Wednesday, January 5, 2011

Does Money Affect Who Our Friends Are?

Okay, let me say right off that I don’t know the answer, I’m throwing it out there as a discussion question.  I’d LIKE to say no, but I think the real world answer is more complicated than that.

I think that, subconsciously, it probably affect us more than we know.  Most of us tend to make friends with people who go to the places we go, do the things we do, and enjoy the things we enjoy.  So lots of times, those people tend to be in the same general financial state we are in.  I, for one, wouldn’t have that many opportunities to rub shoulders with yacht-owning multi-millionaires to discover that we have lots in common.  Most of the people I encounter in my life, I perceive to be somewhere in a spot somewhat similar to me.  Of course, that’s just my perception, who knows what the reality is?  I have often met moms at the playground, who I was sure from first impression were very well off and somewhat snobby, but later met them for real and discovered they were great people.  I don’t know what their first impression was of me.

I personally feel intimidated and a little “out of my league” around people I think are in much better financial shape than me.  I don’t know why that is, and it’s not something I love about myself, but I am being honest here.  There is a certain award-winning Christian author who goes to our church, and whom many of my friends know and love.  I have always been, well not quite intimidated, but I guess I felt like “why would she want to hang out with me?” “ they must really have it all together, I mean she is an AUTHOR!”.  Dumb huh? ( Haha, you know who you are :P  ) Then one day, I realized we had something in common, and we struck up a conversation, and you know what? I really like her.  I mean I always knew she was nice, but I guess once the imaginary pedestal I had put her on was gone, I realized that she is another Christian wife, woman and mother going through life.  I really love her company…and her crocheting advice.  The pedestal I imagined her on had nothing to do with money, but I think we do tend to put others on these imaginary pedestals when it comes to this area, and it affects how we see them, and how we relate to them.

Doing this blog, and speaking to my mom’s group about money, has really opened my eyes.  People feel free to come up to me and talk about money, or mistakes they have made too.  Its been one of the most interesting things to me, how so many people make mistakes and our perception of them is that they don’t.  Talking to others about how this affects friendships has been interesting too.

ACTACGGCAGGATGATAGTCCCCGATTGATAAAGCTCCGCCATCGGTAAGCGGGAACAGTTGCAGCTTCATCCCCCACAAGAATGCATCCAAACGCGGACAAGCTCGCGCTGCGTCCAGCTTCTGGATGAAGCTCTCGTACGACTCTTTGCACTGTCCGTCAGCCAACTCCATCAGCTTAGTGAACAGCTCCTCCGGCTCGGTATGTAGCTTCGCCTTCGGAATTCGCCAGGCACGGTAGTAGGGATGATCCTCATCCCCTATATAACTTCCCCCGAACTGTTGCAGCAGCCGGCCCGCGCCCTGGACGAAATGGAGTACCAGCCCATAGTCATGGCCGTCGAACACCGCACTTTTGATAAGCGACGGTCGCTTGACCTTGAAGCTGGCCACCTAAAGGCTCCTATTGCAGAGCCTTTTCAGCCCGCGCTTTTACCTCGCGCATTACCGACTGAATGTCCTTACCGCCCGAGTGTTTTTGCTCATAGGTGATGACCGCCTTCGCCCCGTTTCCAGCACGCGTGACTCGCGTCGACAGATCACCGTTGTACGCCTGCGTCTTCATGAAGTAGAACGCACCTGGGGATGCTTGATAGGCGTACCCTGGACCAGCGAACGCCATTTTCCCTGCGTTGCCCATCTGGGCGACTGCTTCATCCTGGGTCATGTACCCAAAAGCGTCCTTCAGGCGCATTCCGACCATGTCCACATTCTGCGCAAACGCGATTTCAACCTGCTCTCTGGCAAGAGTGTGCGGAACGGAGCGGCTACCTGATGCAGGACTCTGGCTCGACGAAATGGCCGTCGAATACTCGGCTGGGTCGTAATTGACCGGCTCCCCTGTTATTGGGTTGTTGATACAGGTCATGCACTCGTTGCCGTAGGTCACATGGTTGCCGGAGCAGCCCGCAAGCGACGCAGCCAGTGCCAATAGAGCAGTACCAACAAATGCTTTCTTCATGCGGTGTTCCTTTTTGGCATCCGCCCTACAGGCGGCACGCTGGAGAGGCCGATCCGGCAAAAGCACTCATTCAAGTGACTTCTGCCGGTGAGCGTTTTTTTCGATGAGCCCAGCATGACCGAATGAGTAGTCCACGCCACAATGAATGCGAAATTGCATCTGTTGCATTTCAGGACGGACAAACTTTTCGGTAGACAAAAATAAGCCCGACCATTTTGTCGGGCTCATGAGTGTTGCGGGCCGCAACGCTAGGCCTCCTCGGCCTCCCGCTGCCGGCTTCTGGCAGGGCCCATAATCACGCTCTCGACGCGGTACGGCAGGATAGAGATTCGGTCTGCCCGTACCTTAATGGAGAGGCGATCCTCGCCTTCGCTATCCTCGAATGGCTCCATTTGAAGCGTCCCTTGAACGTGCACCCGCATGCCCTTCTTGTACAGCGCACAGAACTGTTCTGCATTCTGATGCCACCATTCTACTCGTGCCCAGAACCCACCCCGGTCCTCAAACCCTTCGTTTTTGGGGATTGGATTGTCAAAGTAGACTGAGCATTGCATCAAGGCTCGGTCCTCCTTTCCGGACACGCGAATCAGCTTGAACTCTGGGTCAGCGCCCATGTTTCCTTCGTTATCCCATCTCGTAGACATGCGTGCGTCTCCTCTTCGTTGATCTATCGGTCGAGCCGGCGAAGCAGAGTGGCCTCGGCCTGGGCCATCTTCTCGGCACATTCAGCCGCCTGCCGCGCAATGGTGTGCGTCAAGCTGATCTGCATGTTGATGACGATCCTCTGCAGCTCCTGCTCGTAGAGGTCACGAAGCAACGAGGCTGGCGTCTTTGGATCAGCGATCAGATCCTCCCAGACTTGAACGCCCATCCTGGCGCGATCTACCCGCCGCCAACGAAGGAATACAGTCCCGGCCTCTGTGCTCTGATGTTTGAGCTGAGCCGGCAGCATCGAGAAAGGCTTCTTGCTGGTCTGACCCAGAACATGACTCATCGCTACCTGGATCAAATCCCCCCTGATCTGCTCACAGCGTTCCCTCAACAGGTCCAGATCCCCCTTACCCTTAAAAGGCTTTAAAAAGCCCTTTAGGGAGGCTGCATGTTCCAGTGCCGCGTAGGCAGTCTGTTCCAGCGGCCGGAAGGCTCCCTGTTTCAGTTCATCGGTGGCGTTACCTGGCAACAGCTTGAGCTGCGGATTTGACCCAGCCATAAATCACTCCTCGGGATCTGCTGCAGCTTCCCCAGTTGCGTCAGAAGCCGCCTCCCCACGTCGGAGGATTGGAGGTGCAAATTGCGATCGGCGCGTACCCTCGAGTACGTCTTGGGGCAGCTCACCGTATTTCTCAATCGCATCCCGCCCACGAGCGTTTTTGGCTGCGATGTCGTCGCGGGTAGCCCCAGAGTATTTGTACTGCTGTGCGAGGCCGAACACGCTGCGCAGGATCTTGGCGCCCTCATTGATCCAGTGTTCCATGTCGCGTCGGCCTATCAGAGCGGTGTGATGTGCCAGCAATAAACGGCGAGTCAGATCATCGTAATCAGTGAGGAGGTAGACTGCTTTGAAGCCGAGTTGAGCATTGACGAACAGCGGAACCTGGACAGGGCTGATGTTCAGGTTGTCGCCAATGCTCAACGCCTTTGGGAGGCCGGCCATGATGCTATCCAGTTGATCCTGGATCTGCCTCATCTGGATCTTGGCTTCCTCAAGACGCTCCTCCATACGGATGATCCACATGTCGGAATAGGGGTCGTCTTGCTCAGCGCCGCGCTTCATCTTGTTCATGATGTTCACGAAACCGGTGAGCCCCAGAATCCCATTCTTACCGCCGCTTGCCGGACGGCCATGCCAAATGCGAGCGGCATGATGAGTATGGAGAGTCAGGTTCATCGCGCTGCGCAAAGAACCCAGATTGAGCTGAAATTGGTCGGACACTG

It’s easy to see how you most often meet new friends in the same financial class as you envision yourself.  But what about old friends?  If you have been friends with someone since high school, and your financial pictures have slowly changed until there is a huge divide, does how close you are with them slowly change?  If you are still friends, does it affect the relationship?  If you used to enjoy tent camping together and now one of you is a multi-millionaire who travels the world in first class, are you still going camping in a tent each summer?

What about in families?  Are you and your siblings in roughly the same places? Do you expect that?  How do you feel if one of your siblings is much wealthier than you? If you are the sibling who has worked hard and built things up, do you feel annoyed when the other sibling seems to feel entitled to what you have or to imply that they will still do better than you, as if it is a competition?  How do you interact with those who are nowhere near as wealthy as you are right now?  Do you feel free to strike up a conversation with that mom at the playground who you perceive to be really wealthy? I have to admit, I’d feel intimidated.   What about a friend who makes three times what you do, but is always complaining that they can barely afford to live? 

In what ways has money affected the relationships in your life?


  1. Mel,
    What you say is true, I treat people differently when they are more "well known" or "wealthier" that me.....I think I am not good enough! I give you a lot of credit for getting out there and putting the "stuff" aside that we tend to put on ourselves and getting to know people.
    I know that lots of people think that I am stuck up, because I don't talk to them, but I am not. I am the furthest from stuck up! Amazing what we put on ourselves. Perhaps a challenge for me to stick my neck out!!
    And yes, I think I have friends who are in the similar "spending level" as me, and I do have friends who complain about not having enough when all they do is buy and buy and buy because what they have isn't good enough or isn't the newest or fastest or up-to-date enough and it drives me nuts!